Agreed the Clean Air Act has worked wonders for our environment. We can’t worry about what China and India do. When their environment becomes enough of a cesspool, they’ll clean it up just like we did. None of that has anything to do with CO2.

  4. What is the difference between NGCC costs and coal costs, excluding CO2 regulation? Would functional coal plants, their infrastructure all ready paid for, have shut down without government intervention? NGCC, saving grace that it is for our economy, is perhaps not always the best solution, or the most economical for every area, as India and China demonstrate.

    WRT CO2, my simple point is that even if the IPCC alarmist were correct, the China and India boom makes US and European reductions meaningless WRT GAT, even using what are likely bloated IPCC estimates of C.S.

    • I’m speaking about the United States only…

      The EIA’s newest levelized cost of electricity (LOCE) table is here:

      It lists, the cost of various types of electric power plants built in the U.S. if they are to go into service in 2019. It’s a good baseline for evaluating options to meet the EPA Clean Power Plan. I used it as a primary cost calculation source for public EPA testimony that I gave in Atlanta.

      Advanced combined cycle (Advanced NGCC) is the cheapest, smartest plant choice at $64.4/MWh. It more than meets all EPA emission standards.

      No more conventional coal plants will ever be built so ignore that. Conventional coal was already dead before the EPA proposed the Clean Power Plan. It got done in by the EPA’s MATS standard.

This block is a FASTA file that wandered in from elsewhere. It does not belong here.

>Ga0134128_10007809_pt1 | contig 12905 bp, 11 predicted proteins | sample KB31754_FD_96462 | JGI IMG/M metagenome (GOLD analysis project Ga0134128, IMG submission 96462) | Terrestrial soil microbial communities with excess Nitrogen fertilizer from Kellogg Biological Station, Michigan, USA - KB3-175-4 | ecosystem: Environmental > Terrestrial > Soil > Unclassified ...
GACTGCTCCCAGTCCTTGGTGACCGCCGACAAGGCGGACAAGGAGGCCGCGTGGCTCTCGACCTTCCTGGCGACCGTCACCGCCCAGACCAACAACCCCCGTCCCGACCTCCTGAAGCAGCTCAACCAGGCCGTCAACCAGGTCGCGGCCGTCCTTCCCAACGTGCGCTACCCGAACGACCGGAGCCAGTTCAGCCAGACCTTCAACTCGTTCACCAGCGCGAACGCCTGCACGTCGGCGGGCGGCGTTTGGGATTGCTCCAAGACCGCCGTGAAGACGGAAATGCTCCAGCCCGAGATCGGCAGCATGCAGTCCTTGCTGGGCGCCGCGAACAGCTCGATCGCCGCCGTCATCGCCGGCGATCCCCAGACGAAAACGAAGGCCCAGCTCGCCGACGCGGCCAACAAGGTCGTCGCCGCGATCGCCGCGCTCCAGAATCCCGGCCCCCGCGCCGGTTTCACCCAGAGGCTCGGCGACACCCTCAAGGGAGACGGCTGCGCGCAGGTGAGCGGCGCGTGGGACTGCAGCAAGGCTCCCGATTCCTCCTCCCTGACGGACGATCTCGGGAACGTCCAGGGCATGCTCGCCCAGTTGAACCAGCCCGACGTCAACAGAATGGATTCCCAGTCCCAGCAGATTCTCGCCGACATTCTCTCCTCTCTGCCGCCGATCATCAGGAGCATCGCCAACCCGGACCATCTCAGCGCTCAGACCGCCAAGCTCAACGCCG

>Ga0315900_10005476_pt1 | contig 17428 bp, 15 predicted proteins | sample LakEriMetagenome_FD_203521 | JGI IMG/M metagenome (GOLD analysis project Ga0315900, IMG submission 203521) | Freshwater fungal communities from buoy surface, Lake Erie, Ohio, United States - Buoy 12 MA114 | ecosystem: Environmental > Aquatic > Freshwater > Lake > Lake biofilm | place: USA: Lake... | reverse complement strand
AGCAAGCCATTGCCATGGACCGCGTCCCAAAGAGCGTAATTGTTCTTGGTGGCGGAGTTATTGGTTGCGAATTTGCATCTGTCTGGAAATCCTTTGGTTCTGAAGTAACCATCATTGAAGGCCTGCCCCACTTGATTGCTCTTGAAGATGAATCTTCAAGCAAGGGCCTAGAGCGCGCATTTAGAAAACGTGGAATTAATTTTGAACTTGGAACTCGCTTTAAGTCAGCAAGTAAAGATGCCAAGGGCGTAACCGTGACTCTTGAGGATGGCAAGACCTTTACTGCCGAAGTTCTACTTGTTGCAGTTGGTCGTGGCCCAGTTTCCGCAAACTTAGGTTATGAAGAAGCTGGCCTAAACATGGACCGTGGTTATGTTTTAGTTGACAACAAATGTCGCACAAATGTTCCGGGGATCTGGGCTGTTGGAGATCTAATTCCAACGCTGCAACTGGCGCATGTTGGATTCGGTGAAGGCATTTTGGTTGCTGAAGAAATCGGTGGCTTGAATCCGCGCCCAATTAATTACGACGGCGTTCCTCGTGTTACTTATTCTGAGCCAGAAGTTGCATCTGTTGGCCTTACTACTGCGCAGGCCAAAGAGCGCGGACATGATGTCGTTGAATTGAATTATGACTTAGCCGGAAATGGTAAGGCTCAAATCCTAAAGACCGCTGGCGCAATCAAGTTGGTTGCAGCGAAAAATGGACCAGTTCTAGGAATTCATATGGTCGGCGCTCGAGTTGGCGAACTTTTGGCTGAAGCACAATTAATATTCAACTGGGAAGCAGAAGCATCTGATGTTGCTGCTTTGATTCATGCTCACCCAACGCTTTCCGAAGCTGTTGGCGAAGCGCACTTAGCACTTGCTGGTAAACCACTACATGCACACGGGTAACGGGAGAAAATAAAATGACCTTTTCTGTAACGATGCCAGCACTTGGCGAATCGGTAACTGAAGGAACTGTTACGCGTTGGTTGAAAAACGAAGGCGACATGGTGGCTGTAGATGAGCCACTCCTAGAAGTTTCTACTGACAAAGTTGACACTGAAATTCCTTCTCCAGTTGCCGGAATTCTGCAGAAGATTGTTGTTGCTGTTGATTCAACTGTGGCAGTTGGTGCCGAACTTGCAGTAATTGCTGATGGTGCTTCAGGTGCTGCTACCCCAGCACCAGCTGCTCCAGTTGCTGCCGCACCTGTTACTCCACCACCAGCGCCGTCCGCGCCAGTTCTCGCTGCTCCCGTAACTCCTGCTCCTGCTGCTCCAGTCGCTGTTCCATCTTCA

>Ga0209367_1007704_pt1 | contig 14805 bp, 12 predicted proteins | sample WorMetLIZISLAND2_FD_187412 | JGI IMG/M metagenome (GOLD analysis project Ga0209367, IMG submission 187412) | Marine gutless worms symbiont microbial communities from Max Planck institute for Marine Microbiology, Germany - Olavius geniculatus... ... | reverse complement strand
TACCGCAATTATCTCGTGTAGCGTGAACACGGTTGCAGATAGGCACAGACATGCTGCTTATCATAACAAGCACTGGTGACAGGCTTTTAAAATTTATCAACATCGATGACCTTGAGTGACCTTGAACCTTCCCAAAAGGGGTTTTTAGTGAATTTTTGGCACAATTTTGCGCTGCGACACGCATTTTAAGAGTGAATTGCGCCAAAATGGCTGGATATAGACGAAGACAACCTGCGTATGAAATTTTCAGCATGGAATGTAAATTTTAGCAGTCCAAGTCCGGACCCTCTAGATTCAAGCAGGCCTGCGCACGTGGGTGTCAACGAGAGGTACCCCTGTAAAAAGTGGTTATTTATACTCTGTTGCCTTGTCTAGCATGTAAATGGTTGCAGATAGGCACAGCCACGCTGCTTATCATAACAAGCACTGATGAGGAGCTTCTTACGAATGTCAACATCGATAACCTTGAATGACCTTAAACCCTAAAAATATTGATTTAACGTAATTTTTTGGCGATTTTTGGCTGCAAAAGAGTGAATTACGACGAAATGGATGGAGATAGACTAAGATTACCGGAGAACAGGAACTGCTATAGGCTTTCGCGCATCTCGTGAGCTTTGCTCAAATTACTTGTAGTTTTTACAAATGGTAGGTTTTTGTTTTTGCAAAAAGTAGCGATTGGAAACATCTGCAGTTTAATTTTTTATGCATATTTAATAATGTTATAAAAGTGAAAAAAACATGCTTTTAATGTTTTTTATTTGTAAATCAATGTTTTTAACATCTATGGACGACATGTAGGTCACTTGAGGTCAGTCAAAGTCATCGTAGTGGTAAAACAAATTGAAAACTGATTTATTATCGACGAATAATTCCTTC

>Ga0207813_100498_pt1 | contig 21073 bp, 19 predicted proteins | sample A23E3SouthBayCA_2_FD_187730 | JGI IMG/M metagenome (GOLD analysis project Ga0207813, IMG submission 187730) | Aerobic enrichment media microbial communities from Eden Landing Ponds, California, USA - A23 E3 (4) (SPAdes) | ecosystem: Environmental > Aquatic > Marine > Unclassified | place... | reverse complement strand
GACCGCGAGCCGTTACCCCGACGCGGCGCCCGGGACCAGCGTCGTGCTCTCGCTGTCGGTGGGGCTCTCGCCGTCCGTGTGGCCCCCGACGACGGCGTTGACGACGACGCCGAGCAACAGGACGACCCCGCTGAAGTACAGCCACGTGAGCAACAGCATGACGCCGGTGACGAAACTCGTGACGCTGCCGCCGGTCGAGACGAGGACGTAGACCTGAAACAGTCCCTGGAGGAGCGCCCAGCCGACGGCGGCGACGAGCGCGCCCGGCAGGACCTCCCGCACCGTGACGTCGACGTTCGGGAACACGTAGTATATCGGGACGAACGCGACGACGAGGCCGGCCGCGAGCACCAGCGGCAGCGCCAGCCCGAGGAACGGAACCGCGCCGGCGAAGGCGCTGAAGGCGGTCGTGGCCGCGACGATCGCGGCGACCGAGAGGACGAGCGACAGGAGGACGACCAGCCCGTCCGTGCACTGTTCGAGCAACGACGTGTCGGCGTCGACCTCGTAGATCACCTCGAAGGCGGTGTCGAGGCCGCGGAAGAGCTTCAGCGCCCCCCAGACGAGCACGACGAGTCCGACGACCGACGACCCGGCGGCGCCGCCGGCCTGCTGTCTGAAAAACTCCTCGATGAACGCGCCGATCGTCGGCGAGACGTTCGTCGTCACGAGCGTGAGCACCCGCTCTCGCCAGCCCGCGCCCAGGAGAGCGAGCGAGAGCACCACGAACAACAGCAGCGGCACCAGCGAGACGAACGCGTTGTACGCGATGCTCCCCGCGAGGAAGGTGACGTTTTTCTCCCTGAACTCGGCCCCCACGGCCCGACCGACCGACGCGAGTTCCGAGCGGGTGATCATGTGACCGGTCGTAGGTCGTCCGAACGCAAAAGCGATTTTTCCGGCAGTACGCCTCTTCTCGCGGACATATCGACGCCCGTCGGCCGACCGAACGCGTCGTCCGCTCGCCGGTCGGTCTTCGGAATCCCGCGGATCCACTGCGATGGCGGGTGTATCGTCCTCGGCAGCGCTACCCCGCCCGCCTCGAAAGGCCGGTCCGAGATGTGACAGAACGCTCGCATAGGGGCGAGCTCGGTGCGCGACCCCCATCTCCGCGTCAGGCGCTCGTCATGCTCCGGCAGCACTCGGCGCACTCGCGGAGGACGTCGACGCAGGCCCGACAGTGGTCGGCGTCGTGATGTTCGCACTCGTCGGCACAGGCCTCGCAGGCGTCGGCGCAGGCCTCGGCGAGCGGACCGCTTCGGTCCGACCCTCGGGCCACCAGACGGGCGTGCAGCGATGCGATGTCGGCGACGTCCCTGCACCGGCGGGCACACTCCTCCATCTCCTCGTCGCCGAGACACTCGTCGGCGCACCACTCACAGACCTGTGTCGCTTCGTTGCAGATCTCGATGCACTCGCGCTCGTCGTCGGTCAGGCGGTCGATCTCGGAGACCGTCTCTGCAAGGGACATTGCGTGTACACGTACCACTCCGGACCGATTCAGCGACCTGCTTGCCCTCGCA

The only possible coal fired power plants that will be built are IGCC with CC (carbon capture). That meets the proposed EPA standard but costs $147.4/MWh, more than twice NGCC.

      I don’t buy the implied argument that we should do nothing because it won’t make a difference since China, India, Russia and the rest of the 3rd world will not. Reductions have to start somewhere. It might as well be here.

  5. I guess Obama kept his promise wrt coal.

  6. Well I guess we disagree, in that I see no reason to reduce CO2 whatsoever. There is abundant peer review literature, based on observations, not failing computer models, which supports this perspective. http://climatechangereconsidered.org/wp-content/uploads/2013/08/CCR2b-page-art.png

    I also fail to see how the EPA’s MATS standard is market driven.

    • Nothing EPA does is market-driven.

      MATS merely hastens (slightly) the market replacement of coal with natural gas. Natural gas in the United States is both cheaper and cleaner burning than coal. That is the main reason coal is going away. Government energy and environmental policy just ushers it along.

      CO2 levels as they are today likely aren’t problematic. Heck, historically, temperature changes have triggered CO2 changes, not the other way around. It’s the unlimited, unchecked growth of human-induced CO2 over time that eventually becomes a problem. And, of course, fossils will eventually run out and have to be replaced.

  7. My question was, “What is the difference between NGCC costs and coal costs, excluding CO2 regulation?”. I have no real idea?